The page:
RoboCop 2014 — A Life Not Worth Living?

Transition of Alex Murphy to RoboCop

Transition of Alex Murphy to RoboCop

While I was personally a bit disappointed by the 2014 reboot of the 1987 “classic” RoboCop, I’m willing to hold my tongue on the laborious dialogue and frankly uninspired storyline. What simply must be mentioned, however, is the clear articulation of the kind of life worth living.

While I have to give the film its due and recognize that there was a gesture toward larger social and philosophical questions, such as what constitutes a human, where do the boundaries between human and machine lie, and to what lengths will society go to protect the “safety and security” of its people (albeit this gesture was not made very strongly), I can’t help but get hung up on this issue of ability.  While there were many forces at play, what it boils down to is that after a car bomb explosion, Alex Murphey’s wife is told that her husband sustained burns over 80% of his body and, if left in fully human form (as in, not transformed into “RoboCop”), will be blind in one eye, have an arm and a leg amputated, and “likely be deaf.” This grim prognosis is enough to convince her to acquiesce to the RoboCop transformation. Full stop.

Let’s back up a minute here. I’m not sure of the exact number, but I’m fairly certain that a large number of people sustain burns and have lifelong disabilities as a result of car explosions, house fires, grenade detonation, and the like… every single day in our modern world. Instead of restoring Murphey’s body as much as possible, providing him with rehab, and allowing him to adjust to his new life (as is usually done for survivors of the aforementioned incidents), the doctors in the film remove even the parts of his body that were undamaged to turn him into a robotic man. Yes, this is all precipitated as part of a capitalistic and extreme nationalist agenda, but the quick decision of his wife to approve such a procedure is clearly indicative of the types of lives society sanctions as “worth living.” Instead of living with skin burns (which I concede can certainly be a cause of extreme discomfort and pain), loss of eyesight in one eye, and potential deafness, the most morally righteous character of the film allows her husband to be mutilated by doctors (really people, a screen shot of his “after” effects is included in this post) and turned into a machine, rather than allow him to live with lifelong disabilities.

Is this a case of the “cure” or “remedy” being worse than the “affliction?” I think so. Obviously the film is an exploration of what can happen if we as a society (or even a rogue group of corporate CEOs) start making decisions about human life and surveillance without the proper checks in place, but at the same time, the film is also about what it means to be human and the various ways of maintaining and reclaiming our humanity. In that case, it seems important that we consider the implications of the types of human variety that are sanctioned and the potentially devastating results when assuming all that glitters is robot gold.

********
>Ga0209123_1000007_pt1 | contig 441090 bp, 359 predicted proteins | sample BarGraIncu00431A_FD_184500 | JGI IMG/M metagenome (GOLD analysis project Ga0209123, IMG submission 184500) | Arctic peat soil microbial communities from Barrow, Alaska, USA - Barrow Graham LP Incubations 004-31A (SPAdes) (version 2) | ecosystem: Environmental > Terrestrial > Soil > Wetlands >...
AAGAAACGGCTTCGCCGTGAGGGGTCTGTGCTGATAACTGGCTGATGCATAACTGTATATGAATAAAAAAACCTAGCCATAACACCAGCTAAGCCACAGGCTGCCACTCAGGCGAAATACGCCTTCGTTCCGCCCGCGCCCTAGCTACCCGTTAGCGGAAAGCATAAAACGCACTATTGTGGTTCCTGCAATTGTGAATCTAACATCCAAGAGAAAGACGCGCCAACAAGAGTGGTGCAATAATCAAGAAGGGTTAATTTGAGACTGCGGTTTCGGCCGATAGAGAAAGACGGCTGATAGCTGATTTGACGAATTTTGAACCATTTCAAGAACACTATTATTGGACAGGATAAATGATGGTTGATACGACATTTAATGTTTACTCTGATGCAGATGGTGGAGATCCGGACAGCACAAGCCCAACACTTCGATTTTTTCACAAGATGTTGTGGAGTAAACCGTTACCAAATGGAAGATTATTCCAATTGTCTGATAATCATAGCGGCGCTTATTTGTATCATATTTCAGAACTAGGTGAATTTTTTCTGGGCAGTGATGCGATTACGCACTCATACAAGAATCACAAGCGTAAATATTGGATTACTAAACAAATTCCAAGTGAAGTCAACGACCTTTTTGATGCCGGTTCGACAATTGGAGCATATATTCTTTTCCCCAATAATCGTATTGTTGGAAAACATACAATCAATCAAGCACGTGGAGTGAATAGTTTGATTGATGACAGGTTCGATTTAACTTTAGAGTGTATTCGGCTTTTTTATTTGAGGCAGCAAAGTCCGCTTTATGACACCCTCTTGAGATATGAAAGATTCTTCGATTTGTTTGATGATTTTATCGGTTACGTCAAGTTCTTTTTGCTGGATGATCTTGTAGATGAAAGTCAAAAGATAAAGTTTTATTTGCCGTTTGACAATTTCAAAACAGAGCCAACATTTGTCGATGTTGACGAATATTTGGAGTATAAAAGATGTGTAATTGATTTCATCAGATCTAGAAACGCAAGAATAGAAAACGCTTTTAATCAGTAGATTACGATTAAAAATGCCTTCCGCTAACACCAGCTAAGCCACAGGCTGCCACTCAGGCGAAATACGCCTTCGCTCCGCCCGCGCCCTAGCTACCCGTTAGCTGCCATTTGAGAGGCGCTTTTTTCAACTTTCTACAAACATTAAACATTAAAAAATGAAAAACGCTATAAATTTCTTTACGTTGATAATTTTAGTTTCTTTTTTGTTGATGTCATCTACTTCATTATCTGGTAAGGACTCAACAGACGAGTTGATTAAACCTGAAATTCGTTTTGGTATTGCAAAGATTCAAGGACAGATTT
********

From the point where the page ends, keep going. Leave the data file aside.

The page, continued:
4 responses »

  1. I wonder how much of that is from some mainstreamers being anti-disabled-human-bodies, and how much from some geeks being anti-human-bodies enough to think machines are cooler than people and biological bodies that have more hair, fat, etc. than shiny metal robots do.

    Also see which reviews another such piece of science fiction:

    “Fukai stubbornly fights to remain in the Faery Air Force, lest he be parted from his beloved Yukikaze. Fukai does love his inanimate reconnaissance aircraft a fair bit, almost uncomfortably so. It’s a pity that this attachment is the only characterization he receives for the entire novel.”

    “Does Kambayashi ever provide an explanation for why Fukai has become an advanced version of that little boy on Star Trek: The Next Generation who comes to idolize the android Data and takes it upon himself to act just like him? Are you kidding me?”

  2. I completely agree that there’s a lot of assumptions and ideologies circulating “behind the scenes” of the film–getting into the beliefs of the writers, directors, etc.–that’s how representations are cyclical, right? It’s really tough to pin-point which came first: the social attitude(s) or the manifestation in pop culture. Though I’m also not sure we actually *need* to so much determine the “origin” as we need to be critically aware of the scripts that surround us both ideologically and representationally… which is kind of my whole point of musing on here about issues pertaining to gender & disability–we need just to be aware of them and what their consequences are (both intended and unintended).

    Also, thank you for pointing me to another interesting blog–I really appreciate the way the author dealt with some of the nuances presented in the novel!

    • You’re welcome!

      Also, I like your points about the origins not mattering so much! You might like too.

      Me, I find the origins useful in debunking excuses. Anti-disabled-human-bodies and Anti-human-bodies both hit people who have disabled human bodies. Meanwhile, “no, just because it comes from geek culture doesn’t mean disabled people are snobs for disliking it” works better against one of those than against the other…

  3. I just saw a post that reminded me of the geek culture anti-biological-bodies thing again:

    The techbro in question has:

    * invented a complete liquid replacement for regular food – but instead of promoting it to the same people who drink Ensure and might like vegan versions too, promotes it in the name of efficiency
    * tried to deliberately destroy his own gut fauna

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